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Zoning Slowing Production of New Homes in Massachusetts

A quarter of all Massachusetts renters spend more than half their income on rent. A report from the Smart Growth Alliance argues NIMBYism is partly to blame.
June 27, 2019, 1pm PDT | Casey Brazeal | @northandclark
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Clinton, Massachusetts.
e2dan

The Greater Boston area has zoned very little land for multi-family housing. Even as demand for housing has increased that zoning has been slow to change. "Like many other metros nationwide, Boston’s housing production lags far behind what is needed to keep housing costs reasonable. From 2010 to 2017, Greater Boston added 245,000 new jobs, but only permitted 71,600 new homes," Anthony Flint reports for CityLab.

One issue is the zoning decision-making process in the area, "Unlike much of the rest of the country, Massachusetts does not require communities to update their zoning on a regular basis and make it consistent with local plans," writes Flint. This means zoning changes are often made on an individual project basis, which is slow and can mobilize opposition. Another issue is that housing is often built, according to the Smart Growth Alliance, away from the center of the city.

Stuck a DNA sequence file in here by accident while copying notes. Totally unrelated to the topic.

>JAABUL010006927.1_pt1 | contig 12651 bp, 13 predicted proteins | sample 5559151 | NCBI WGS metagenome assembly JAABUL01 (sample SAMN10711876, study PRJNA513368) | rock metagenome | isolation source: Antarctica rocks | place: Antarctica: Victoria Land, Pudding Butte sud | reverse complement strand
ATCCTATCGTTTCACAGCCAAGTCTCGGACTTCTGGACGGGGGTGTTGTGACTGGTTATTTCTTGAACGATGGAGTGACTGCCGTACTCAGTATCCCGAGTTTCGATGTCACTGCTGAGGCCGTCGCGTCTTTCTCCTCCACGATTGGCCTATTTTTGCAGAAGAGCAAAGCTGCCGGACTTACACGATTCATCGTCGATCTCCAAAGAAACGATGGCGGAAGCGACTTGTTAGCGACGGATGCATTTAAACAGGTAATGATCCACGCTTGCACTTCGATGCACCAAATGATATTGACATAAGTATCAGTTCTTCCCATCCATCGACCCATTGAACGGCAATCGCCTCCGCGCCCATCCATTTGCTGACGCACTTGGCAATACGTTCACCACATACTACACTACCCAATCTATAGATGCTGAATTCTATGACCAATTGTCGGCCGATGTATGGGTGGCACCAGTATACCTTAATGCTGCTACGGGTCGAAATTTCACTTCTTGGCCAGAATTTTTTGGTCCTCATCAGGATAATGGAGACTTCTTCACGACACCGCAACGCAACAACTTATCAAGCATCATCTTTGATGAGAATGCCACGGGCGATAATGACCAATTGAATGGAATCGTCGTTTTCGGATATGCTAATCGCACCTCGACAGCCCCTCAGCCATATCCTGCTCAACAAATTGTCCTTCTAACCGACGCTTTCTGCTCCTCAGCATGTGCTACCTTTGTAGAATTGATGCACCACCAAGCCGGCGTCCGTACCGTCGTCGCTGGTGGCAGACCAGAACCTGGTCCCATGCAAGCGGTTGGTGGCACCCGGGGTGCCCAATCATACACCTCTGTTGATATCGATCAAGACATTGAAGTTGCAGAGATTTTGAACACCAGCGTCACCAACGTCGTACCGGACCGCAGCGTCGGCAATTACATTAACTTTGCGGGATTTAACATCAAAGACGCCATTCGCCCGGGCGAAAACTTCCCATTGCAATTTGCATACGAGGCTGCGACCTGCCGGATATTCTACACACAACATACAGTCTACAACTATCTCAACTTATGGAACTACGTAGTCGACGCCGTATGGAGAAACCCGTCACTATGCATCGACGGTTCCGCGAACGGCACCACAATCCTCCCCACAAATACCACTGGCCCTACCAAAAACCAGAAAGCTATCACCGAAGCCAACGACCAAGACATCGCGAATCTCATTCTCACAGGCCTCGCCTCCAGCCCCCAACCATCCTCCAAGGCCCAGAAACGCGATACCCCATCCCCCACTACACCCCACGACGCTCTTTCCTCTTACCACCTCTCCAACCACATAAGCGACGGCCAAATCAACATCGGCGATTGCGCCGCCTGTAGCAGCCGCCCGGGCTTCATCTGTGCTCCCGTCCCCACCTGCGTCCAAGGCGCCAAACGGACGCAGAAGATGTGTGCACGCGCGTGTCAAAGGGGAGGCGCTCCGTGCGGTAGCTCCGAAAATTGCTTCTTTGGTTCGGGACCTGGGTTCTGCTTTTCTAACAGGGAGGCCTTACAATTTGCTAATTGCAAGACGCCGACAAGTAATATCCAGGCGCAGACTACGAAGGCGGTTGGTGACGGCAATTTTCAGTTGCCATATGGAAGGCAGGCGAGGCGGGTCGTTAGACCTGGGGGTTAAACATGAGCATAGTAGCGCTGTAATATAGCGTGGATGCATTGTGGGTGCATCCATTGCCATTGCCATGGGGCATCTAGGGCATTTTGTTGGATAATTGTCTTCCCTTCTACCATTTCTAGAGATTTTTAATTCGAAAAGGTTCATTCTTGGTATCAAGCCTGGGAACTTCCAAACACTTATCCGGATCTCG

"Dain’s case studies show that these infill projects are modest in scale and can take up to 15 years to plan and permit. Many more homes are getting built in less-developed areas, such as converted industrial properties, office parks, and other parcels isolated by highways, train tracks, waterways, or other barriers," writes Flint.

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Published on Wednesday, June 19, 2019 in CityLab
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